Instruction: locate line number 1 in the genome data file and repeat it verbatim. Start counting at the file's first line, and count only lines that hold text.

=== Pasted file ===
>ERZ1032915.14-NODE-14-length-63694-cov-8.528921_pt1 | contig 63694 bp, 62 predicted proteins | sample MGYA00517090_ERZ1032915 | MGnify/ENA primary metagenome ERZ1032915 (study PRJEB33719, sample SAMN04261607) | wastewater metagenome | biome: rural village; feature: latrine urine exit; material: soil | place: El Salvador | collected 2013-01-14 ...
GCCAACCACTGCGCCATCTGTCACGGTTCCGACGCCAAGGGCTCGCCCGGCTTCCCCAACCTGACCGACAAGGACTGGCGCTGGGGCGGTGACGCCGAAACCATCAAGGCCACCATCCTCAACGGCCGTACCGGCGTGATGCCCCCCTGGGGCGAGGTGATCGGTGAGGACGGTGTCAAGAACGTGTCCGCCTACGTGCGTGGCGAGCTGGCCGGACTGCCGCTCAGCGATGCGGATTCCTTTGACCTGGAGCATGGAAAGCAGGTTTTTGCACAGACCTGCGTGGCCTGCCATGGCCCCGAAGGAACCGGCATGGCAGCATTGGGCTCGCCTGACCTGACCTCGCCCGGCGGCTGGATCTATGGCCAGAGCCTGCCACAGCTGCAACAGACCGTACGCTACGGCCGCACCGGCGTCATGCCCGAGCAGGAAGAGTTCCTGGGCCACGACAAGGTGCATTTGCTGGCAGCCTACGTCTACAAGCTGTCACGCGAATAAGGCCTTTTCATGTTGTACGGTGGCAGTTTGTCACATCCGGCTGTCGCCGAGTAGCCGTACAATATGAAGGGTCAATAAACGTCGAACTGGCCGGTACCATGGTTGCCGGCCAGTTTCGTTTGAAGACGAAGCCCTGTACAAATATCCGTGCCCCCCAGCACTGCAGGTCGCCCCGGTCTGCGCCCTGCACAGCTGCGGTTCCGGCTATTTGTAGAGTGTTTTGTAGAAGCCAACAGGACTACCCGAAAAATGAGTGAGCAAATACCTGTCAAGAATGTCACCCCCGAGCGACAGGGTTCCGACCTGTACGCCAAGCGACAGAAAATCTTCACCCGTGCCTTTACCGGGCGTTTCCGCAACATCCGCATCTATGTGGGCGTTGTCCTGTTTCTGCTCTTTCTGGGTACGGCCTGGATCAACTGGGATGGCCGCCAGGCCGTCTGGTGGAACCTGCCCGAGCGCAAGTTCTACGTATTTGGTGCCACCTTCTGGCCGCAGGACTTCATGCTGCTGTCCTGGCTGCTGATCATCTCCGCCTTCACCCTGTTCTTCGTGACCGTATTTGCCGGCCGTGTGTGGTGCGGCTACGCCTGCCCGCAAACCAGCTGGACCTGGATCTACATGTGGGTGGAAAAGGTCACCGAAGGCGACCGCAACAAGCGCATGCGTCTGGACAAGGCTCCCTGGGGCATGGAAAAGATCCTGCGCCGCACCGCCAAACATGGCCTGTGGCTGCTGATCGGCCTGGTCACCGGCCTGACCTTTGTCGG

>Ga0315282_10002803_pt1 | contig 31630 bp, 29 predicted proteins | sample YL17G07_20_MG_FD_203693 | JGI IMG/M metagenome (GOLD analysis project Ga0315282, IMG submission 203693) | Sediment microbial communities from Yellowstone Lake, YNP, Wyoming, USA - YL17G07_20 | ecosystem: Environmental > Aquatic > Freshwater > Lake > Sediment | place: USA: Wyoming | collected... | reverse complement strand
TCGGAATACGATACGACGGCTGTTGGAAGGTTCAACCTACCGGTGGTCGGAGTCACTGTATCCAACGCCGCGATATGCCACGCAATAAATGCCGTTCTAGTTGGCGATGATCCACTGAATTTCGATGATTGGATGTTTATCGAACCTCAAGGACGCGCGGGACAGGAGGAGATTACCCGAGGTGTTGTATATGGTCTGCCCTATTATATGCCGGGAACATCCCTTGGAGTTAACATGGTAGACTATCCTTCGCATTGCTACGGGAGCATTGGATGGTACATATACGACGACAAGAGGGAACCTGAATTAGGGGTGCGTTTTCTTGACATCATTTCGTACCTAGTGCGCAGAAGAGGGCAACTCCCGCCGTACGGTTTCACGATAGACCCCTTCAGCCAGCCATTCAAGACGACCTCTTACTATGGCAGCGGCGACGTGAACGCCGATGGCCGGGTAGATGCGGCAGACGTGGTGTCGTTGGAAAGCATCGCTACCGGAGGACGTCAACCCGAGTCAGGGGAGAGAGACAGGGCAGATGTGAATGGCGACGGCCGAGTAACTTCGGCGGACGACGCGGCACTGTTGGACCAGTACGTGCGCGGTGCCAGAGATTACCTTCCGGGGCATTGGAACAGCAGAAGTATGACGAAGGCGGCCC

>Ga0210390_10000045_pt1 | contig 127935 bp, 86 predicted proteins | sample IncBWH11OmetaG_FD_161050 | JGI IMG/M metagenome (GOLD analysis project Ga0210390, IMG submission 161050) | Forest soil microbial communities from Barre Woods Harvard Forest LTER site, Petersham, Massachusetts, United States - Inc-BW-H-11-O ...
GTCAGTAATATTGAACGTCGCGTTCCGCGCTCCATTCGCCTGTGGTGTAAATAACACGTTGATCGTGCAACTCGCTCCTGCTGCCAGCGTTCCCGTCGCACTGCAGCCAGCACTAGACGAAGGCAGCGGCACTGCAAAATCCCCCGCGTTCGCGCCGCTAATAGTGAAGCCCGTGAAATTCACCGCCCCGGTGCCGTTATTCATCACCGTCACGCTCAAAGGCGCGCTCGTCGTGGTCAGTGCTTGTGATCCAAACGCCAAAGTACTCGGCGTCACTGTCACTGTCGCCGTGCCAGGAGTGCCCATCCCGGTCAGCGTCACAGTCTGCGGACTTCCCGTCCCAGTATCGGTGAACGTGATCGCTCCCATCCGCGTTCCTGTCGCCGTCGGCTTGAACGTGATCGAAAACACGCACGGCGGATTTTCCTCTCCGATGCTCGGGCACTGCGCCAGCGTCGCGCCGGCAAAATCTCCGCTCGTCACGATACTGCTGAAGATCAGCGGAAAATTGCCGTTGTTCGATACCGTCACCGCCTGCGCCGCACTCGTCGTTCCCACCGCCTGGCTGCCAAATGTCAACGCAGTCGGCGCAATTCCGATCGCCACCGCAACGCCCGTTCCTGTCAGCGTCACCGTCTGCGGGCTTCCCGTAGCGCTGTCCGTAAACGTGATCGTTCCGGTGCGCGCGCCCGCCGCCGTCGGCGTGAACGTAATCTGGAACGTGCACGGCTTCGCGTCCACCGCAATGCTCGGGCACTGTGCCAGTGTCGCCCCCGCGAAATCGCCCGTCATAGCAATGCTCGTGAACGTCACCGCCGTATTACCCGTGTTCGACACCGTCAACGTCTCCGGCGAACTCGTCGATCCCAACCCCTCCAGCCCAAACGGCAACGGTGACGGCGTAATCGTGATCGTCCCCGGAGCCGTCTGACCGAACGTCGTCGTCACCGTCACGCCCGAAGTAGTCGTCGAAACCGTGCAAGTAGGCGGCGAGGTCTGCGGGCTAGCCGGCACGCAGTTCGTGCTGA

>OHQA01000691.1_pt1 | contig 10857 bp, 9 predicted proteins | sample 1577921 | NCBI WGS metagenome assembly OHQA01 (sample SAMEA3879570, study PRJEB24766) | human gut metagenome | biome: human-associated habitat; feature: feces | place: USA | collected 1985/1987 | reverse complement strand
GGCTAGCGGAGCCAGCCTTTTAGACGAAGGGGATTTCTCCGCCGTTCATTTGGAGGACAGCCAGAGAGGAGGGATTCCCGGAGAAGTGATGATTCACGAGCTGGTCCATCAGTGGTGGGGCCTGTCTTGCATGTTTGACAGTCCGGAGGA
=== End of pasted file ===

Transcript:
>ERZ1032915.14-NODE-14-length-63694-cov-8.528921_pt1 | contig 63694 bp, 62 predicted proteins | sample MGYA00517090_ERZ1032915 | MGnify/ENA primary metagenome ERZ1032915 (study PRJEB33719, sample SAMN04261607) | wastewater metagenome | biome: rural village; feature: latrine urine exit; material: soil | place: El Salvador | collected 2013-01-14 ...